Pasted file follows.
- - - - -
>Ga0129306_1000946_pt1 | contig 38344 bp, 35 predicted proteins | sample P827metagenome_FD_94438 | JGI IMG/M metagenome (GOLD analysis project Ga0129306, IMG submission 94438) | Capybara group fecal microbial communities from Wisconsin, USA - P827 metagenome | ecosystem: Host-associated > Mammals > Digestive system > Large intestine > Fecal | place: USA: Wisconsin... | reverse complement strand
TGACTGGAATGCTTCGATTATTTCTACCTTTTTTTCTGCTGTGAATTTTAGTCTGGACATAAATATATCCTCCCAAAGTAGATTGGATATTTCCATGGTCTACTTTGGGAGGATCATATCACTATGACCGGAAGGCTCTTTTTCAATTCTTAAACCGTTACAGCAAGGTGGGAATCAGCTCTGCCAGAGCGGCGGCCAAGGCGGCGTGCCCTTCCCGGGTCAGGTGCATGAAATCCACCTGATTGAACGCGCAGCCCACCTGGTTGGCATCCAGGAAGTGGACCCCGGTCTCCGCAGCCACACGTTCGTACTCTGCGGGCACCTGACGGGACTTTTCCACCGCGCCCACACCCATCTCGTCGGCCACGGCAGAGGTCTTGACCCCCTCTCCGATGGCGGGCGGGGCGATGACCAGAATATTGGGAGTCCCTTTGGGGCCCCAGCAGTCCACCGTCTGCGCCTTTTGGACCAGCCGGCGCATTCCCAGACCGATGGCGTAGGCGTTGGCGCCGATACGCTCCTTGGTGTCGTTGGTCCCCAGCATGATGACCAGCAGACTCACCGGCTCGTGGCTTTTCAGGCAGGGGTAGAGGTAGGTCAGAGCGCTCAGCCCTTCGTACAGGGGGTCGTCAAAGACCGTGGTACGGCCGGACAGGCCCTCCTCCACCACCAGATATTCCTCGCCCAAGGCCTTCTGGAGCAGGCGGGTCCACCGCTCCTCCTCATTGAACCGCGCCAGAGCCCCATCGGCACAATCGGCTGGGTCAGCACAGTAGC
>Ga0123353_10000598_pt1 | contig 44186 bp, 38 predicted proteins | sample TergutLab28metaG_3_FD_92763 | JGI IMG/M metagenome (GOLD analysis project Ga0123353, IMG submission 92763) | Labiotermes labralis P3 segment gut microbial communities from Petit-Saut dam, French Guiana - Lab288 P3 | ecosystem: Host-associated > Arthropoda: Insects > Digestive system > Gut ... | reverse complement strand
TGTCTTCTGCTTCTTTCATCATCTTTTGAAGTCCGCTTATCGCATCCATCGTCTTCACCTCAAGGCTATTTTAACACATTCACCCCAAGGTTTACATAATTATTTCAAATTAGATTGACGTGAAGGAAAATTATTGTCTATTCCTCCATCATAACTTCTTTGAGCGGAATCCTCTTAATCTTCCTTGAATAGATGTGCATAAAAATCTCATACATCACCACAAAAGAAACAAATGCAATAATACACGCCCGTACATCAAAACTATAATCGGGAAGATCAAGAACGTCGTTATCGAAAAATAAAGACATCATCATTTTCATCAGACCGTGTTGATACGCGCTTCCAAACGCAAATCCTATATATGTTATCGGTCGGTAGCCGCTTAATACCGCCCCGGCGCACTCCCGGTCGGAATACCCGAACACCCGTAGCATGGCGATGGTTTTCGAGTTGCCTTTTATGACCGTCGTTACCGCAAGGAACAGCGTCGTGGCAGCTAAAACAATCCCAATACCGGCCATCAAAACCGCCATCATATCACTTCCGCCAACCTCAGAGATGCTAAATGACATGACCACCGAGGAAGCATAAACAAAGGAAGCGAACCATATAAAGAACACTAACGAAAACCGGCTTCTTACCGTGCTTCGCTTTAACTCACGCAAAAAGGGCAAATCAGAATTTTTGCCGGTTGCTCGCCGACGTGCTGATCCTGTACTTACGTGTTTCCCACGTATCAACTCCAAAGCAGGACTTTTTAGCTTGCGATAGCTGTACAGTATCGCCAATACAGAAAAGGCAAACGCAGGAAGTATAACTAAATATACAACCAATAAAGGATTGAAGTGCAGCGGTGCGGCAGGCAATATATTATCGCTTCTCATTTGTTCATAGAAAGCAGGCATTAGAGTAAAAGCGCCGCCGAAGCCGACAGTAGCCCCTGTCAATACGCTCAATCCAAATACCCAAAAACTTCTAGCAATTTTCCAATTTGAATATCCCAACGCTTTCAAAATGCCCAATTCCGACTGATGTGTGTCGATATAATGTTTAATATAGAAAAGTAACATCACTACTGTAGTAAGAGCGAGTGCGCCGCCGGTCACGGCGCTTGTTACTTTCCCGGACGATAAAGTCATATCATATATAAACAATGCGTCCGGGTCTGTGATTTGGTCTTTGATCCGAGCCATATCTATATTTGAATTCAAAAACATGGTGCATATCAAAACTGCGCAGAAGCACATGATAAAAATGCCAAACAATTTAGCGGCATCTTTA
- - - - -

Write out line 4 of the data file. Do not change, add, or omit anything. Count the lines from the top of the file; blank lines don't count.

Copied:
TGTCTTCTGCTTCTTTCATCATCTTTTGAAGTCCGCTTATCGCATCCATCGTCTTCACCTCAAGGCTATTTTAACACATTCACCCCAAGGTTTACATAATTATTTCAAATTAGATTGACGTGAAGGAAAATTATTGTCTATTCCTCCATCATAACTTCTTTGAGCGGAATCCTCTTAATCTTCCTTGAATAGATGTGCATAAAAATCTCATACATCACCACAAAAGAAACAAATGCAATAATACACGCCCGTACATCAAAACTATAATCGGGAAGATCAAGAACGTCGTTATCGAAAAATAAAGACATCATCATTTTCATCAGACCGTGTTGATACGCGCTTCCAAACGCAAATCCTATATATGTTATCGGTCGGTAGCCGCTTAATACCGCCCCGGCGCACTCCCGGTCGGAATACCCGAACACCCGTAGCATGGCGATGGTTTTCGAGTTGCCTTTTATGACCGTCGTTACCGCAAGGAACAGCGTCGTGGCAGCTAAAACAATCCCAATACCGGCCATCAAAACCGCCATCATATCACTTCCGCCAACCTCAGAGATGCTAAATGACATGACCACCGAGGAAGCATAAACAAAGGAAGCGAACCATATAAAGAACACTAACGAAAACCGGCTTCTTACCGTGCTTCGCTTTAACTCACGCAAAAAGGGCAAATCAGAATTTTTGCCGGTTGCTCGCCGACGTGCTGATCCTGTACTTACGTGTTTCCCACGTATCAACTCCAAAGCAGGACTTTTTAGCTTGCGATAGCTGTACAGTATCGCCAATACAGAAAAGGCAAACGCAGGAAGTATAACTAAATATACAACCAATAAAGGATTGAAGTGCAGCGGTGCGGCAGGCAATATATTATCGCTTCTCATTTGTTCATAGAAAGCAGGCATTAGAGTAAAAGCGCCGCCGAAGCCGACAGTAGCCCCTGTCAATACGCTCAATCCAAATACCCAAAAACTTCTAGCAATTTTCCAATTTGAATATCCCAACGCTTTCAAAATGCCCAATTCCGACTGATGTGTGTCGATATAATGTTTAATATAGAAAAGTAACATCACTACTGTAGTAAGAGCGAGTGCGCCGCCGGTCACGGCGCTTGTTACTTTCCCGGACGATAAAGTCATATCATATATAAACAATGCGTCCGGGTCTGTGATTTGGTCTTTGATCCGAGCCATATCTATATTTGAATTCAAAAACATGGTGCATATCAAAACTGCGCAGAAGCACATGATAAAAATGCCAAACAATTTAGCGGCATCTTTA